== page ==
Andover Hall doesn’t have any stars; Nuncio is very good, but no star. It looked like Credit Winner might have one in Perfect Alliance, as her long winning streak caught the attention of the public, but she faltered. Gatka Hanover was on her way to stardom on behalf of Muscle Massive but couldn’t transition from sire stakes racing to the open realm. Market Rally and Gural Hanover have been outstanding in the New York Sire Stakes, but they aren’t eligible to much and never move beyond the program’s boundaries. Majestic Son’s Harper Blue Chip does test his mettle against the best in his division, but the race charts of those forays stand as proof that he’s no star. Lucky Chucky has some productive freshmen, but no stars. The same goes for Kadabra, Muscles and Explosive Matter. There aren’t very many.

On the pacing side Sweet Lou is the King, his loss in the CPD notwithstanding. No pacer has ever won his division at age two and again at five. Barring a catastrophic collapse Lou will be the first. His paternal brother, the undefeated freshman Yankee Bounty, is also a star, although he needs to get past his staking issues and make some noise in the open sector of his class. But Dancin Yankee spends too much time out of the mainstream, beating up on the preferred group, to be a star.

Pace winner He’s Watching is the real deal, despite his second place finish in the Cane. Up until now Jewel has been American Ideal’s greatest star; Heston may have won his division, but he spent too much time in the shadows.  McWicked is McArdle’s first star; One More Laugh never achieved that status. Art Major’s son, Cup winner JK Endofanera, is no star, but Nancy Johansson’s JK Shesalady sure is. With Captain T struggling, undefeated Sandbetweenurtoes is SBSW’s only marquee player, but she flies so far under the radar that it’s hard to impart star power to her. The Shalee is her only notable win outside the PASS. Yes, SBSW, the most expensive stallion in the sport, has no stars—plenty of lofty stats, but no stars.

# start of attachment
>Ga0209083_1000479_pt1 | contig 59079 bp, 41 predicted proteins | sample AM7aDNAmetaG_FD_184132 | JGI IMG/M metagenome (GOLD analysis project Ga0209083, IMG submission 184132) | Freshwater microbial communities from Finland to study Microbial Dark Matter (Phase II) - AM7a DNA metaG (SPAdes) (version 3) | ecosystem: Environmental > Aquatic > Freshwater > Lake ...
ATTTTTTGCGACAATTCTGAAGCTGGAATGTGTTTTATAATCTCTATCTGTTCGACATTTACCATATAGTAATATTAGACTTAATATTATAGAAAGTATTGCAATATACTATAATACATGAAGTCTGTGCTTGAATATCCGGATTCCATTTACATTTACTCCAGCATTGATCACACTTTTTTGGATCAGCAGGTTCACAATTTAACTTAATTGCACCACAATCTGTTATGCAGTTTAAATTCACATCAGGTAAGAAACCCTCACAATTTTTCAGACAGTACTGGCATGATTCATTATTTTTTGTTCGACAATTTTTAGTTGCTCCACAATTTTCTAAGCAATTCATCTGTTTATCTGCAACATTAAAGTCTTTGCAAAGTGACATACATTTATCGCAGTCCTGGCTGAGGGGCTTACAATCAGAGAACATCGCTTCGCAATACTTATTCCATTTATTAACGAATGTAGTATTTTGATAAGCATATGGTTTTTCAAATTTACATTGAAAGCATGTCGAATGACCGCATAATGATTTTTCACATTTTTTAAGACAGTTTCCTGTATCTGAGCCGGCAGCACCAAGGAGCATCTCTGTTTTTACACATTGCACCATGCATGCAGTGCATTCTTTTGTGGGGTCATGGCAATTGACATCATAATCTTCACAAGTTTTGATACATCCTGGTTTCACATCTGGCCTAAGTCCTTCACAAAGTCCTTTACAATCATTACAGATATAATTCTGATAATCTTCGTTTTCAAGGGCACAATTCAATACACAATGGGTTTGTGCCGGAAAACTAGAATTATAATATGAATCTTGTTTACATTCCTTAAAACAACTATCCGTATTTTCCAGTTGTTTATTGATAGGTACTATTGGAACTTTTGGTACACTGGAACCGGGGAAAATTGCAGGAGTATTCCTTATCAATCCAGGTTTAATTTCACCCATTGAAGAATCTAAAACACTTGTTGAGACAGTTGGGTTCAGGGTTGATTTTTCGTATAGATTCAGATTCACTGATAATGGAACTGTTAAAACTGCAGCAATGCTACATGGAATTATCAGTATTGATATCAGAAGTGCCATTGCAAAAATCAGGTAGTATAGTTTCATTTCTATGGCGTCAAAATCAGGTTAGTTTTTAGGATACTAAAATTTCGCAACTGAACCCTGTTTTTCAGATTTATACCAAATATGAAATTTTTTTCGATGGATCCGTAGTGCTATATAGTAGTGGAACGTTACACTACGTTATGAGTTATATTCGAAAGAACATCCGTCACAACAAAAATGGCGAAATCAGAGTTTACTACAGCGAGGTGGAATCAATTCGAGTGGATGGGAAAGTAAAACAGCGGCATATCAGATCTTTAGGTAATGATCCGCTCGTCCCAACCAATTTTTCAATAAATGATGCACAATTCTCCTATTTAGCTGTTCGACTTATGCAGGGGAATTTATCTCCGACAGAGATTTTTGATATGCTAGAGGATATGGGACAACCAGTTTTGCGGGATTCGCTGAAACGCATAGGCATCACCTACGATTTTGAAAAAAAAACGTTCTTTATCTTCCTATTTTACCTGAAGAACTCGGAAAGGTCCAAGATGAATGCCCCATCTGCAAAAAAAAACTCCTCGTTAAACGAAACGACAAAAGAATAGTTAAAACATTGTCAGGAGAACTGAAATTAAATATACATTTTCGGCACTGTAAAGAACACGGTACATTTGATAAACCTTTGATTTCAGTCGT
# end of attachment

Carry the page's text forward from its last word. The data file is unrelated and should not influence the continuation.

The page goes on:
Well Said is a top pacing stallion—but no stars. Sportswriter has taken the OSS program over, but none of his get have had much impact outside the OSS fence. Artspeak has the potential to be a mega-star. His daddy, Western Ideal, has plenty of experience in that regard, having already given us the headliners Rocknroll Hanover, Big Jim and Always A Virgin. Yes, that impressive win in the Metro affixed the star imprimatur to Artspeak.

Bee A Magician was the Queen of the sport last year, but she’s now struggling to claim mastery over her own division. Nitelife was a star last year, but injury and retirement put the kibosh on that. Precocious Beauty appeared to be one her way but has proven herself to be just another pretty good filly. It isn’t easy to stay on top. Foiled was a star last year, despite eighteen losses, but he just dropped his twelfth in a row in 2014. Can you lose that much and still have star power?

It’s doubtful that breeders will be signing petitions to get He’s Watching or McWicked into a stud barn next year. But Trixton and Father Patrick may add some quality to the aged trotting ranks, which are pretty thin after Sebastian. They are both stars, after all.

Joe FitzGerald